Hailing from Santo Domingo in the Dominican Republic, Michel Camilo started playing piano at age 9, and caught the jazz bug at 14. That was roughly 1968, and nearly 50 years later, he's a legend. Maybe not in the same sense as the cats who influenced him—guys like Herbie Hancock and Chick Corea whose names register higher in pop cultural awareness. But in jazz circles, he's a badass, the recipient of numerous prestigious appointments, awards and designations recognizing his contributions to jazz music and his jaw-dropping live exercises in musical prestidigitation. He's performed with everyone from Dizzy Gillespie to George Benson to Celia Cruz to Esperanza Spalding. This week he performs with Cliff Almond and Lincoln Goines—the same musicians who accompany him in the award-winning 2015 documentary Playing Lecuona, a tribute to the late Cuban composter Ernesto Lecuona. For a taste of what they're serving, search "Para Vigo Me Voy" on YouTube. (If you're short on time and just wanna see the Camilo's fingers in full flurry, skip to 3:48—but you're just gonna play the whole thing, anyway.) (RH) Capitol Theatre, 50 W. 200 South, 7:30 p.m., $29.50,

  • Darragh Skelton
  • Super 78

Stale Street Thingy Wingy feat. The Nods, Super 78, Muzzle Tung, 90s Television and more
The Stale Street Underground, like the late, storied Moroccan, was a commune/venue for local musicians—and the 11 bands playing this two-night reunion of sorts all had members who at one time called it home. That includes a lot of bands you know. Night 1 consists of sets by The Nods, Cupidcome, The Artificial Flower Company, Eleventh Door, Echoplaxia, while Night 2 features Super 78, Muzzle Tung, 90s Television, Lord Vox and Bengt & Hoochie Power. Alas, the "Thingy Wingy" part of the title appears not to be an allusion to the night's eats. So don't expect big plates of wings. They should recruit local musician/filmmaker Dan Morley to right this wrong. Like the two venues, his wings are legend. Speakin' of the Moroccan—how about a two-night reunion of those bands? (Randy Harward) The Urban Lounge, 241 S. 500 East, 8 p.m., $3 per night, 21+,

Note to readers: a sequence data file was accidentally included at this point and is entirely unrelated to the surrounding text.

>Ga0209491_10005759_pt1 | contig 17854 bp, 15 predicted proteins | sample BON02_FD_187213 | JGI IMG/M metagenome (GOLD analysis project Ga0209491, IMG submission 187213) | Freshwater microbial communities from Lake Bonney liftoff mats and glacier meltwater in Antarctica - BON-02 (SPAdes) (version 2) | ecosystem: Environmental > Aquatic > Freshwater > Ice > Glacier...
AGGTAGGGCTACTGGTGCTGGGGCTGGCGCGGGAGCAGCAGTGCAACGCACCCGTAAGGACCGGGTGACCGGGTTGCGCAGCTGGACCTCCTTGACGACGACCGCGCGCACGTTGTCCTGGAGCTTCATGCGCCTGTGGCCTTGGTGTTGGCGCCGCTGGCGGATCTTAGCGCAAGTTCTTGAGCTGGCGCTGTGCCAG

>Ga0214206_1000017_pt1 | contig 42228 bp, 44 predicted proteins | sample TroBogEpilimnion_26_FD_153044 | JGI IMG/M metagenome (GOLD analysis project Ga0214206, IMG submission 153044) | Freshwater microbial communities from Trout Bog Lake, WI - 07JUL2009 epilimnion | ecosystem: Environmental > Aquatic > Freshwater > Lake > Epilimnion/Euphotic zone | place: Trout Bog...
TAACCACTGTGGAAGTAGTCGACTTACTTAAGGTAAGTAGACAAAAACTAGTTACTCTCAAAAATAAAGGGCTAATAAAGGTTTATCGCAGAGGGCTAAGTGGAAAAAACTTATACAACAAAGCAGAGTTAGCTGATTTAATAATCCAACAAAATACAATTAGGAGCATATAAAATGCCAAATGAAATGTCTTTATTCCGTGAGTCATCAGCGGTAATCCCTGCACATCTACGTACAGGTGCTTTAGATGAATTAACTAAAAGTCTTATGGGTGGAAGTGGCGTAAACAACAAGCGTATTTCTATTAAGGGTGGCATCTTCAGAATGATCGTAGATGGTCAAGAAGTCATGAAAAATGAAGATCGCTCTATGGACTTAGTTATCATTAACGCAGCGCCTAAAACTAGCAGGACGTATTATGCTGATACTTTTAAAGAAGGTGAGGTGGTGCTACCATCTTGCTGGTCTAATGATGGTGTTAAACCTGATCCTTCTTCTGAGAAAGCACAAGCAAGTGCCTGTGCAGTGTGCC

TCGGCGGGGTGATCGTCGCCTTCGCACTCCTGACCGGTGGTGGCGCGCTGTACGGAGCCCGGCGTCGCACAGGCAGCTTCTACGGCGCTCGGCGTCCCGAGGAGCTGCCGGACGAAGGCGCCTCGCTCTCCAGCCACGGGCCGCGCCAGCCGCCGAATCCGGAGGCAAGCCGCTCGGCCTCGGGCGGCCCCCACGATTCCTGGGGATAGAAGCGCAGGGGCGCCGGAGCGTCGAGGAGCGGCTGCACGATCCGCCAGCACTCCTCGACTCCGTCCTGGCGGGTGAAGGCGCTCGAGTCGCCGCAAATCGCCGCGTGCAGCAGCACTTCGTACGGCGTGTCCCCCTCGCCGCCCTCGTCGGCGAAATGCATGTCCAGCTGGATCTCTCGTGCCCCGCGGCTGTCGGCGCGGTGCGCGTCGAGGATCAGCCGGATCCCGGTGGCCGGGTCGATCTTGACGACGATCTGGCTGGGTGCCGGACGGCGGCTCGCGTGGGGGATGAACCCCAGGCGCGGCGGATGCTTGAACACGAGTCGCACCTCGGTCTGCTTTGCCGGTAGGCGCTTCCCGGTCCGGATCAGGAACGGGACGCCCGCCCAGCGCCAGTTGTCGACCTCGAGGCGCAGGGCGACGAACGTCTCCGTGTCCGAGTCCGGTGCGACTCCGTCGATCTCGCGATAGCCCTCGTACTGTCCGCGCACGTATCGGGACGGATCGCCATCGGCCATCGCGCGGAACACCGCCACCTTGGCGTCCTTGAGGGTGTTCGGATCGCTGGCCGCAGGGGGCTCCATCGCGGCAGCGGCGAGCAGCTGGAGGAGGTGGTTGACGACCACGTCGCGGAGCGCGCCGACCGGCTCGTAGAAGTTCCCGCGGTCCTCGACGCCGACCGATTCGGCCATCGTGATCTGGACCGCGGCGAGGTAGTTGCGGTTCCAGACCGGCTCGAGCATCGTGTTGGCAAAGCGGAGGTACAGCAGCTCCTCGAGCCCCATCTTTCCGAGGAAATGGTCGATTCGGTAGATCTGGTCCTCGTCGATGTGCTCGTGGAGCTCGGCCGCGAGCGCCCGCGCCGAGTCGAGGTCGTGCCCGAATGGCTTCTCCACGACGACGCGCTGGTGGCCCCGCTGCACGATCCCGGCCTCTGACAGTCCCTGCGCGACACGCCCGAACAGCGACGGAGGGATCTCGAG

Lil’ Smokies - KIRSTEN COHEN
  • Kirsten Cohen
  • Lil’ Smokies

Lil' Smokies, Michelle Moonshine
Just when you think every other newgrass/nü-grass or progressive bluegrass band sounds the same, or at least does the same increasingly lame classic-rock covers shtick, along comes a band like the Lil' Smokies. While they're not averse to dropping a cover—like their ace retread of Dire Straits' "Money for Nothing," their originals aren't the usual hipster-ly take on high-lonesome acoustic Americana. Instead, their songs are most redolent of a New England band that used to be a popular draw here in Salt Lake City during the mid-to-late '90s Zephyr Club scene: The Courage Brothers. Singer-Dobro player Andy Dunnigan, in fact, bears a striking vocal resemblance to lead Co-Bro Todd Thibaud. The songs have the same quiet ache and intensity, too. If you have a taste for that band, and solid acoustic musicianship influenced by more than Americana, you'll gobble up Lil' Smokies. (RH) O.P. Rockwell, 628 Main, Park City, 9 p.m., $15 in advance, $17 day of show,